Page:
Former Vice President Al Gore was optimistic about upcoming climate negotiations during his keynote speech this morning to the 700 or so attendees at the Society of Environmental Journalists in Madison, Wisconsin.
He said no public announcement has been made, but that he's certain U.S. President Barrack Obama will not only go to Copenhagen, but will also take a Congress-passed bill with him. The most important thing for reducing emissions through an international treaty is that there is a price placed on carbon for the first time ever. Gore admitted that an international agreement is likely to be weaker than necessary, but will still usher in a promising first step.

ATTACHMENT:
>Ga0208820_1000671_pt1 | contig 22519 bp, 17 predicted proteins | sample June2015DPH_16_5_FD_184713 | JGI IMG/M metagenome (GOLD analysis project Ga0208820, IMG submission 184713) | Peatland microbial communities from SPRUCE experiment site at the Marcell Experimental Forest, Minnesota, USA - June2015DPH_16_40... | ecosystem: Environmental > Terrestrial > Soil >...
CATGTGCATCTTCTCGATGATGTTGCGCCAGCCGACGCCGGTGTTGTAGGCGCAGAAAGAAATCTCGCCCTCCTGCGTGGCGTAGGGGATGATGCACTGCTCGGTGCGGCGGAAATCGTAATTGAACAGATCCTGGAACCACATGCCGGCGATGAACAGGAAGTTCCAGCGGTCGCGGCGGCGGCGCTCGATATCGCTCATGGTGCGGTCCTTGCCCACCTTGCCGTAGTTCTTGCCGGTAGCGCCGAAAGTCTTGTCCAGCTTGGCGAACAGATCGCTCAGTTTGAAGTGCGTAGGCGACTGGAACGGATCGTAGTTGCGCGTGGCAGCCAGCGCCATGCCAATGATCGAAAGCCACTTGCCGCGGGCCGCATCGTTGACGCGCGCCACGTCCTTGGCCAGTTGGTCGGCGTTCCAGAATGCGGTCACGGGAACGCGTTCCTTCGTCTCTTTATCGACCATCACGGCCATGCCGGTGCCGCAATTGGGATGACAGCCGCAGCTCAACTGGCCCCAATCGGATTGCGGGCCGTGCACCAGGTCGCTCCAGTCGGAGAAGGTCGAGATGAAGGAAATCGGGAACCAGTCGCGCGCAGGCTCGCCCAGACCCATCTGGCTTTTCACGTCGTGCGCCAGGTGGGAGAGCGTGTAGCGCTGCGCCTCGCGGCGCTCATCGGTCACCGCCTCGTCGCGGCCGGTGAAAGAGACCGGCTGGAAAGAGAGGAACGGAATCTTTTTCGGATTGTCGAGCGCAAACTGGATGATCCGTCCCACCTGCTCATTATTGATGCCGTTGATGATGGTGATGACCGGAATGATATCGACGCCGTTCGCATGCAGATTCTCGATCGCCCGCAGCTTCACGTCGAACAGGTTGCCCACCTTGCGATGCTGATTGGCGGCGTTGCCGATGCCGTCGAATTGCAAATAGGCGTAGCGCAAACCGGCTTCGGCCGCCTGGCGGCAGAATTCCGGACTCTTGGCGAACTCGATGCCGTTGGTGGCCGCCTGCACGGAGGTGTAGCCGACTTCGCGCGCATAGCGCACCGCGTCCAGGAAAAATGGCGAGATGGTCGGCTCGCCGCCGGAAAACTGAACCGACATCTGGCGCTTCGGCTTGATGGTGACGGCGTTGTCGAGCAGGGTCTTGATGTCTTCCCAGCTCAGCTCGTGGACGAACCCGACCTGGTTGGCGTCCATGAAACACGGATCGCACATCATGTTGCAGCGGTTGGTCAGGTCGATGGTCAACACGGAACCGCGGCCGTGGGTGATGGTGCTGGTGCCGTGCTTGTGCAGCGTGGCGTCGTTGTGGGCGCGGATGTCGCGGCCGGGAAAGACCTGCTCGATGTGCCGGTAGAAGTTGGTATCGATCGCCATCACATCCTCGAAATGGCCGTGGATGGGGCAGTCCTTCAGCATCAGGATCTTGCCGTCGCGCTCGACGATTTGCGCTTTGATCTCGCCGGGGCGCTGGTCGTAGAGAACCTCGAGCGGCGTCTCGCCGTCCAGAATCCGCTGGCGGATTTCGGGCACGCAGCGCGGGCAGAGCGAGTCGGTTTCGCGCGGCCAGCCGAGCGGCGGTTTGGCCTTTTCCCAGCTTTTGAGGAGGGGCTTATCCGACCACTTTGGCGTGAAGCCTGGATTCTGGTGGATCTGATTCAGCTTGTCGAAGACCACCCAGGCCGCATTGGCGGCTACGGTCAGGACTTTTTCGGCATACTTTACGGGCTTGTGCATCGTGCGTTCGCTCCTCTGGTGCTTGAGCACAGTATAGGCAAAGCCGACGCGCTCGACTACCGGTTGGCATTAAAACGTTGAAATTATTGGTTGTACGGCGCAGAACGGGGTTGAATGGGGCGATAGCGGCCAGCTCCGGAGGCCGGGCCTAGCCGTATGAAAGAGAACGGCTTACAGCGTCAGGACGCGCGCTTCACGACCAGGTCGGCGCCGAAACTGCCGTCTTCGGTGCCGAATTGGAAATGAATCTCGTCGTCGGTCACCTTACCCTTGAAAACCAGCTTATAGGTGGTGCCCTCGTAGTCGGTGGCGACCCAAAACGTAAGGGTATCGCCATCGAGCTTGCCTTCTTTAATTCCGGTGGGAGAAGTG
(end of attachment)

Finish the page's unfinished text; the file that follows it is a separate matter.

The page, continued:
Before a Q-and-A session that featured one contentious journalist asking about the errors in Gore's documentary and repeating that the polar bear population is growing, Andrew Revkin of the New York Times pressed Gore on whether this December's United Nations climate talks in Copenhagen will matter.
Gore responded that the potential for change can build up until it reaches a critical mass capable of breaking through past barriers. He thinks the world is extremely close to the tipping point. He cited recent high-profile defections from the U.S. Chamber of Commerce and the National Association of Manufacturers. Business leaders are looking at the science and are slowly and steadily beginning to ask questions about how they can be part of the solutions. And corporate advertising campaigns are sending messages about how they are trying to help.